The 6G74 is a 3,497 cc 24-valve unit available with either SOHC, DOHC, or MIVEC DOHC. Bore is 93 mm and stroke is 85.8 mm. Output for the SOHC version varies from 139 kW (189 PS; 186 hp) at 4,750 rpm with 306 N·m (226 lbf·ft) of torque at 3,750 rpm in the Pajero to the highest output of 163 kW (222 PS; 219 hp) at 5,250 rpm with 317 N·m (234 lbf·ft) of torque at 4,500 rpm in the Australian-made Magna Sports, VR-X and Verada GTV/GTVi and 180 kW (240 PS; 240 hp) at 5,500 rpm with 333 N·m (246 lbf·ft) of torque at 4,000 rpm in the Magna Ralliart. For the MIVEC, only available in the Mitsubishi Pajero Evolution, the output is 194 kW (264 PS; 260 hp) at 6,000 and 324 N·m (239 lbf·ft) at 4,500 rpm. It uses MFI fuel injection and uses forged steel connecting rods.

The gasoline direct injection version of the 6G74 was launched in April 1997 as the first GDI V6 engine ever produced. It differed from the basic 6G74 in many ways apart from its unique fuel injection system — it had a crown-curved rather than flat combustion chamber, upright intake ports rather than angled, and a 10.4:1 rather than 10.0:1 compression ratio. Mitsubishi claimed 30 percent better fuel economy, a 30 percent reduction in emissions, and higher power outputs than diesels.[5]



The 6G75 is a 3828 cc version with 95 mm (3.74 in) bore and 90 mm (3.54 in) stroke. Output varies from 172 kW (234 PS; 231 hp) and 339 N·m (250 lbf·ft) to 197 kW (268 PS; 264 hp) and 353 N·m (260 lbf·ft) depending on application. It has forged steel connecting rods.


See also


  1. ^ Büschi, Hans-Ulrich, ed. (5 March 1987). Automobil Revue 1987 (in German and French) 82. Berne, Switzerland: Hallwag AG. p. 404.  
  2. ^ 1996 Mitsubishi 3000GT: Specs and Features
  3. ^ JDM Spec Engines - Mitsubishi 6G72 Engine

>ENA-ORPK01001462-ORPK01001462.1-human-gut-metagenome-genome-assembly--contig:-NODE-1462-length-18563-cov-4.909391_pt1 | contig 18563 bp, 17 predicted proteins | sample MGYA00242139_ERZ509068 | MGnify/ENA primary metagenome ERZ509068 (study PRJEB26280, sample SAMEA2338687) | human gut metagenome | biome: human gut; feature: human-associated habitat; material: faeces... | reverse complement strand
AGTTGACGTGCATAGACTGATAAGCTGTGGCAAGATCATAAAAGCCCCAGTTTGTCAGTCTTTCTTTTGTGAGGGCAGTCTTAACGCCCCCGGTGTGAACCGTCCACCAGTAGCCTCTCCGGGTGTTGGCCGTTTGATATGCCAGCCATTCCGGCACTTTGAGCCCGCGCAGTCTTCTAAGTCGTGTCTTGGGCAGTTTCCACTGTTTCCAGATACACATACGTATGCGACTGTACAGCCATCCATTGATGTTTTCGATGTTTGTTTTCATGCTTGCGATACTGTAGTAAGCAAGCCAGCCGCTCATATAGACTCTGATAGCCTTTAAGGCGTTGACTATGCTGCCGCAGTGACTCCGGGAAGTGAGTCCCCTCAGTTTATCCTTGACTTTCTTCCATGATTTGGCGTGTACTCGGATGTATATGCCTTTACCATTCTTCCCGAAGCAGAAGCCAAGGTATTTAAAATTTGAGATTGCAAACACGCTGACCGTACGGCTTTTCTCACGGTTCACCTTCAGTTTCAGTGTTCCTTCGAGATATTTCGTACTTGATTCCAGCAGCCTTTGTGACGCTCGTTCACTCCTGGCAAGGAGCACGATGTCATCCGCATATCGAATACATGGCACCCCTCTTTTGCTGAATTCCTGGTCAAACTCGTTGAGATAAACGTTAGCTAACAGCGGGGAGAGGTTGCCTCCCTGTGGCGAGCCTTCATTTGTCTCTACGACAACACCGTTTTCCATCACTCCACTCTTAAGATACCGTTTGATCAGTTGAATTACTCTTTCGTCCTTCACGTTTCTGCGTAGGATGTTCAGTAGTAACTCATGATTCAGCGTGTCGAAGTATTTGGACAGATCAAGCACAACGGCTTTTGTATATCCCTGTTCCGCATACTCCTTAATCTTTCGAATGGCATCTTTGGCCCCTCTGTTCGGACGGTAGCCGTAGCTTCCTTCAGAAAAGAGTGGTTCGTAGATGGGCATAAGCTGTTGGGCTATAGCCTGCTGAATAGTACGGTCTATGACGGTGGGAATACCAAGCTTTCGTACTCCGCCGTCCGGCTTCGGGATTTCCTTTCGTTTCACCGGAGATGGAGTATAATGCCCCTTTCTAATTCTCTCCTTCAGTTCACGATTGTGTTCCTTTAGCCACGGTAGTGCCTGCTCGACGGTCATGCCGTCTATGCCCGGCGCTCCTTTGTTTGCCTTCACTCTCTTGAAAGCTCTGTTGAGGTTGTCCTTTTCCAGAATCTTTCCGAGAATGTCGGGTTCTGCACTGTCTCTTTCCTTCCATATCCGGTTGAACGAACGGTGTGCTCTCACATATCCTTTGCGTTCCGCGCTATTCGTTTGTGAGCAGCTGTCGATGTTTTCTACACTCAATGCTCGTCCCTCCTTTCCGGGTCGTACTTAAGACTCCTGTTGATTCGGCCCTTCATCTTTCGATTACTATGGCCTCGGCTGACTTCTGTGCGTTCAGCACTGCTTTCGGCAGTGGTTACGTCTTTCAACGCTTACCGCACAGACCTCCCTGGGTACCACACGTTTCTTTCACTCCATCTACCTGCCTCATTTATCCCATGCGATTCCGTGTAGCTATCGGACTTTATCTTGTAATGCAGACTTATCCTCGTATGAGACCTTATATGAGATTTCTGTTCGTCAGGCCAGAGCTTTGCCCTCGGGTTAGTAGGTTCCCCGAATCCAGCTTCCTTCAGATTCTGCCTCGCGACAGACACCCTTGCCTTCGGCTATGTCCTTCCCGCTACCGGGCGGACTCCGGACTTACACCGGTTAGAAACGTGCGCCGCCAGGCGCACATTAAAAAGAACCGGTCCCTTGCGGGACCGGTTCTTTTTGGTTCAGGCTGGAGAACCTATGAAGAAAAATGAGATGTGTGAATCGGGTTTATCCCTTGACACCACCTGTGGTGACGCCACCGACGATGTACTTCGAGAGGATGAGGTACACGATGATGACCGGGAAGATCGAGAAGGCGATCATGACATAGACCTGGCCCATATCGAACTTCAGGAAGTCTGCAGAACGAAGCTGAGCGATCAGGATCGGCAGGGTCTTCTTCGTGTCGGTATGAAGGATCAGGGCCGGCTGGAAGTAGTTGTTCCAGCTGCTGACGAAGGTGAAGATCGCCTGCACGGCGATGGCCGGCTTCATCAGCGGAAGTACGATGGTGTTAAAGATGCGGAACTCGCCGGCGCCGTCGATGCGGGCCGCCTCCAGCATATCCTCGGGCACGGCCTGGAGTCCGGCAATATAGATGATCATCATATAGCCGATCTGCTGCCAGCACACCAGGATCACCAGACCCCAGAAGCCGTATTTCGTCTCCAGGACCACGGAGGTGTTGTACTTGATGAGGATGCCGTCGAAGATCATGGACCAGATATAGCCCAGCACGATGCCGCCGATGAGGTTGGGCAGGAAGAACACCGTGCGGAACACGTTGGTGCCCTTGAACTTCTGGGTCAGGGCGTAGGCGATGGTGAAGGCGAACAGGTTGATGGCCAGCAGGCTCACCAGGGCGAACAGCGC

4. ^ "The Mitsubishi 2.5 Liter V6 Engine". Allpar, LLC. 1995. 
  5. ^ "Press release: Mitsubishi Motors Adds World First V6 3.5-liter GDI Engine to Ultra-efficiency GDI Series". Retrieved 2006-03-16. 
This article was sourced from Creative Commons Attribution-ShareAlike License; additional terms may apply. World Heritage Encyclopedia content is assembled from numerous content providers, Open Access Publishing, and in compliance with The Fair Access to Science and Technology Research Act (FASTR), Wikimedia Foundation, Inc., Public Library of Science, The Encyclopedia of Life, Open Book Publishers (OBP), PubMed, U.S. National Library of Medicine, National Center for Biotechnology Information, U.S. National Library of Medicine, National Institutes of Health (NIH), U.S. Department of Health & Human Services, and, which sources content from all federal, state, local, tribal, and territorial government publication portals (.gov, .mil, .edu). Funding for and content contributors is made possible from the U.S. Congress, E-Government Act of 2002.
Crowd sourced content that is contributed to World Heritage Encyclopedia is peer reviewed and edited by our editorial staff to ensure quality scholarly research articles.
By using this site, you agree to the Terms of Use and Privacy Policy. World Heritage Encyclopedia™ is a registered trademark of the World Public Library Association, a non-profit organization.

Copyright © World Library Foundation. All rights reserved. eBooks from Project Gutenberg are sponsored by the World Library Foundation,
a 501c(4) Member's Support Non-Profit Organization, and is NOT affiliated with any governmental agency or department.